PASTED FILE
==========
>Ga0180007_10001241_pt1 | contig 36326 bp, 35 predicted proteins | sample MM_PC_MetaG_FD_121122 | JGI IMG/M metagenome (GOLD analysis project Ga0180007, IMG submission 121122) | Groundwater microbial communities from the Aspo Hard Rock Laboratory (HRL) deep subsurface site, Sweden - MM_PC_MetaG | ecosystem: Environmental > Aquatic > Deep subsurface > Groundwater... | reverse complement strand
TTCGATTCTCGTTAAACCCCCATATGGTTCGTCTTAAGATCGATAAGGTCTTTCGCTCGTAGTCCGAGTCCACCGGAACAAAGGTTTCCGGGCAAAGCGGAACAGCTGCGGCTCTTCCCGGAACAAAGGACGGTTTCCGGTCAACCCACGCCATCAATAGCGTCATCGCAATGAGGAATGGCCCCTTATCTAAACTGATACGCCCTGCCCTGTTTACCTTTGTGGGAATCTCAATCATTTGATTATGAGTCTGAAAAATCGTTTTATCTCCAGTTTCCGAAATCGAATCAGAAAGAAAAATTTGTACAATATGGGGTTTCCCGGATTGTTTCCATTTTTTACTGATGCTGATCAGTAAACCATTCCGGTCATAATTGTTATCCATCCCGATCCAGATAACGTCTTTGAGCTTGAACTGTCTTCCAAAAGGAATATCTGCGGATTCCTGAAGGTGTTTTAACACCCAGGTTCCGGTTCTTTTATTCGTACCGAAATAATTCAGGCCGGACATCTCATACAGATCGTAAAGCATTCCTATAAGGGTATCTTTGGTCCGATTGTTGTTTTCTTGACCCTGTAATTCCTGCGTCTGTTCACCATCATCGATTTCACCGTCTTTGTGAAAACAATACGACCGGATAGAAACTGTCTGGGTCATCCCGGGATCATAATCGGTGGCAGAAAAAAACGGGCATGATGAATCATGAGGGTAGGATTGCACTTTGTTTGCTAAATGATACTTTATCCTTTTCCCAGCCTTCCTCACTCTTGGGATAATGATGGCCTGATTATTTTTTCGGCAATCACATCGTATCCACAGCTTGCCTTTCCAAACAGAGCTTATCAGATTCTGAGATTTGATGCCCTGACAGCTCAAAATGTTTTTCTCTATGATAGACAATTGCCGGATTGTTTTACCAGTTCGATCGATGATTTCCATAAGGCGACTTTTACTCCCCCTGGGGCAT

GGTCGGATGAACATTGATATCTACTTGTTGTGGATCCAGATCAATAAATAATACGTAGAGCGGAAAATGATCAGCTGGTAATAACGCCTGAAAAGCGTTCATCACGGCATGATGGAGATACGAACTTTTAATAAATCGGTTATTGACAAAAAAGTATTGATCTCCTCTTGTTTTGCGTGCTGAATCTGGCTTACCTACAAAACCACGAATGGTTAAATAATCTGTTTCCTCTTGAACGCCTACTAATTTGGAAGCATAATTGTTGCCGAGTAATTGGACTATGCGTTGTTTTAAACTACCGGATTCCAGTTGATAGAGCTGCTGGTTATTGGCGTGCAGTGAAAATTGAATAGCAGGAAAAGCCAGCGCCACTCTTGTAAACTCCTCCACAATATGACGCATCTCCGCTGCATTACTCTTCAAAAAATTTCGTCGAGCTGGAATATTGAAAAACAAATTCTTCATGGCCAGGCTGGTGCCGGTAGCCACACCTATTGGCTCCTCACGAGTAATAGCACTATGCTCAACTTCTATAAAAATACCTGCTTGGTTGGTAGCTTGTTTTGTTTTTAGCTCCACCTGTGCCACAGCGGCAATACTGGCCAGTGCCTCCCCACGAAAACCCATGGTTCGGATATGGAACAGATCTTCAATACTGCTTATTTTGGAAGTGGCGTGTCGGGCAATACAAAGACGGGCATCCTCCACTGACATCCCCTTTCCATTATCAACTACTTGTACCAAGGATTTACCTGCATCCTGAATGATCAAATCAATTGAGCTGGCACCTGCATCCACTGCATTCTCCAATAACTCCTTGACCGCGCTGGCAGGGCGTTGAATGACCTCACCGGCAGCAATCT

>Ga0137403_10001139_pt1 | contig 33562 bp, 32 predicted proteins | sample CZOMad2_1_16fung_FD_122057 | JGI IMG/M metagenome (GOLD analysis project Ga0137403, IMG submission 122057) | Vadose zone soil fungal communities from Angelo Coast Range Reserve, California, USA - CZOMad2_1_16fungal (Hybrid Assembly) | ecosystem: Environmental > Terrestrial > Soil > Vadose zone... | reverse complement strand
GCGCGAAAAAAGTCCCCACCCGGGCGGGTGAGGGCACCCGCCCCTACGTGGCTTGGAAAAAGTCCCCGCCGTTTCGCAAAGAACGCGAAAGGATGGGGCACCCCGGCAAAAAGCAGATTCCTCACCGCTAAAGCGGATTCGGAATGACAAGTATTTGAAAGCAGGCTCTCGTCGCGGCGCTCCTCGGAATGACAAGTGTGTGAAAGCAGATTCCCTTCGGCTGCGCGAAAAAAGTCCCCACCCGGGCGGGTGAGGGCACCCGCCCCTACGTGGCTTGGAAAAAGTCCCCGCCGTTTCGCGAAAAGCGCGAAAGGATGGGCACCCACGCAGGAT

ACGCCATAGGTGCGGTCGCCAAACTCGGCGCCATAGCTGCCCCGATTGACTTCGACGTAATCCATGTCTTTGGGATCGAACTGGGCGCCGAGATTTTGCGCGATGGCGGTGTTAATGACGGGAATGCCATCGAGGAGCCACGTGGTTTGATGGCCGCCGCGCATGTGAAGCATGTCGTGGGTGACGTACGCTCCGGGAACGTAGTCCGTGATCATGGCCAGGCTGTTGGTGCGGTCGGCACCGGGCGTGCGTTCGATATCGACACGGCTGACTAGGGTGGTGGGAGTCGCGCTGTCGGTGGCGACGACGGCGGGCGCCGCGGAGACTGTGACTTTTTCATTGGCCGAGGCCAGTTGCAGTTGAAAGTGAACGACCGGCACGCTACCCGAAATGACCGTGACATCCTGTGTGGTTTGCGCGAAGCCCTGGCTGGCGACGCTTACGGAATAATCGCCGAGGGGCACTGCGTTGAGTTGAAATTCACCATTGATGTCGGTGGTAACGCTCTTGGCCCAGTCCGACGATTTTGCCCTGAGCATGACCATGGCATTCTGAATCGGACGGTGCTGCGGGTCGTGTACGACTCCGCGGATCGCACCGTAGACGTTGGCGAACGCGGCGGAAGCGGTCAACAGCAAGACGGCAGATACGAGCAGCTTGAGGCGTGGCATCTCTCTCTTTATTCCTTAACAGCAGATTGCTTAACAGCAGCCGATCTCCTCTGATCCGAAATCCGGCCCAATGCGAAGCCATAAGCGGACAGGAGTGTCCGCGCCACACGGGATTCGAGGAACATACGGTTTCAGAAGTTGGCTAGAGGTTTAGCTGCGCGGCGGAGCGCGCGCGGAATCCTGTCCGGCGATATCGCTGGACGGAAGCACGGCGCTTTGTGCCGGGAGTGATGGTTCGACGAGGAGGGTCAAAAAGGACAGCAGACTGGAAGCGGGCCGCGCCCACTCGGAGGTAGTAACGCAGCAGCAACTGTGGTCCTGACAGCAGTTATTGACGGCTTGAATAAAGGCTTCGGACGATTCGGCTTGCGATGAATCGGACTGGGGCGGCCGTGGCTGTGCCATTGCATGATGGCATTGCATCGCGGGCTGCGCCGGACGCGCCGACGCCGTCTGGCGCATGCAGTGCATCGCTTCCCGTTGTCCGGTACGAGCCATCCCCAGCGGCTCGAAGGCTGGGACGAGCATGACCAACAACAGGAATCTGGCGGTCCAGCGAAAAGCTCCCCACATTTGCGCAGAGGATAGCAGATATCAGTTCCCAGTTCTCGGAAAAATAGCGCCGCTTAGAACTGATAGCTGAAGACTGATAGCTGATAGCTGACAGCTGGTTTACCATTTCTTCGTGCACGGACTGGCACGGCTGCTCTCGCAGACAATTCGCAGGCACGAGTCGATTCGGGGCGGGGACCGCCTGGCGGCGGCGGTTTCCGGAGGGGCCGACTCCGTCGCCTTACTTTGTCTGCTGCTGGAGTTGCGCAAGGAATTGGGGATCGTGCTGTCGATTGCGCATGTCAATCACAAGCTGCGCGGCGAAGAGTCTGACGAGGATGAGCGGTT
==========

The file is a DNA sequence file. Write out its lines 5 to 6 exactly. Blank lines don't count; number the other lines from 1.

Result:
GCGCGAAAAAAGTCCCCACCCGGGCGGGTGAGGGCACCCGCCCCTACGTGGCTTGGAAAAAGTCCCCGCCGTTTCGCAAAGAACGCGAAAGGATGGGGCACCCCGGCAAAAAGCAGATTCCTCACCGCTAAAGCGGATTCGGAATGACAAGTATTTGAAAGCAGGCTCTCGTCGCGGCGCTCCTCGGAATGACAAGTGTGTGAAAGCAGATTCCCTTCGGCTGCGCGAAAAAAGTCCCCACCCGGGCGGGTGAGGGCACCCGCCCCTACGTGGCTTGGAAAAAGTCCCCGCCGTTTCGCGAAAAGCGCGAAAGGATGGGCACCCACGCAGGAT

ACGCCATAGGTGCGGTCGCCAAACTCGGCGCCATAGCTGCCCCGATTGACTTCGACGTAATCCATGTCTTTGGGATCGAACTGGGCGCCGAGATTTTGCGCGATGGCGGTGTTAATGACGGGAATGCCATCGAGGAGCCACGTGGTTTGATGGCCGCCGCGCATGTGAAGCATGTCGTGGGTGACGTACGCTCCGGGAACGTAGTCCGTGATCATGGCCAGGCTGTTGGTGCGGTCGGCACCGGGCGTGCGTTCGATATCGACACGGCTGACTAGGGTGGTGGGAGTCGCGCTGTCGGTGGCGACGACGGCGGGCGCCGCGGAGACTGTGACTTTTTCATTGGCCGAGGCCAGTTGCAGTTGAAAGTGAACGACCGGCACGCTACCCGAAATGACCGTGACATCCTGTGTGGTTTGCGCGAAGCCCTGGCTGGCGACGCTTACGGAATAATCGCCGAGGGGCACTGCGTTGAGTTGAAATTCACCATTGATGTCGGTGGTAACGCTCTTGGCCCAGTCCGACGATTTTGCCCTGAGCATGACCATGGCATTCTGAATCGGACGGTGCTGCGGGTCGTGTACGACTCCGCGGATCGCACCGTAGACGTTGGCGAACGCGGCGGAAGCGGTCAACAGCAAGACGGCAGATACGAGCAGCTTGAGGCGTGGCATCTCTCTCTTTATTCCTTAACAGCAGATTGCTTAACAGCAGCCGATCTCCTCTGATCCGAAATCCGGCCCAATGCGAAGCCATAAGCGGACAGGAGTGTCCGCGCCACACGGGATTCGAGGAACATACGGTTTCAGAAGTTGGCTAGAGGTTTAGCTGCGCGGCGGAGCGCGCGCGGAATCCTGTCCGGCGATATCGCTGGACGGAAGCACGGCGCTTTGTGCCGGGAGTGATGGTTCGACGAGGAGGGTCAAAAAGGACAGCAGACTGGAAGCGGGCCGCGCCCACTCGGAGGTAGTAACGCAGCAGCAACTGTGGTCCTGACAGCAGTTATTGACGGCTTGAATAAAGGCTTCGGACGATTCGGCTTGCGATGAATCGGACTGGGGCGGCCGTGGCTGTGCCATTGCATGATGGCATTGCATCGCGGGCTGCGCCGGACGCGCCGACGCCGTCTGGCGCATGCAGTGCATCGCTTCCCGTTGTCCGGTACGAGCCATCCCCAGCGGCTCGAAGGCTGGGACGAGCATGACCAACAACAGGAATCTGGCGGTCCAGCGAAAAGCTCCCCACATTTGCGCAGAGGATAGCAGATATCAGTTCCCAGTTCTCGGAAAAATAGCGCCGCTTAGAACTGATAGCTGAAGACTGATAGCTGATAGCTGACAGCTGGTTTACCATTTCTTCGTGCACGGACTGGCACGGCTGCTCTCGCAGACAATTCGCAGGCACGAGTCGATTCGGGGCGGGGACCGCCTGGCGGCGGCGGTTTCCGGAGGGGCCGACTCCGTCGCCTTACTTTGTCTGCTGCTGGAGTTGCGCAAGGAATTGGGGATCGTGCTGTCGATTGCGCATGTCAATCACAAGCTGCGCGGCGAAGAGTCTGACGAGGATGAGCGGTT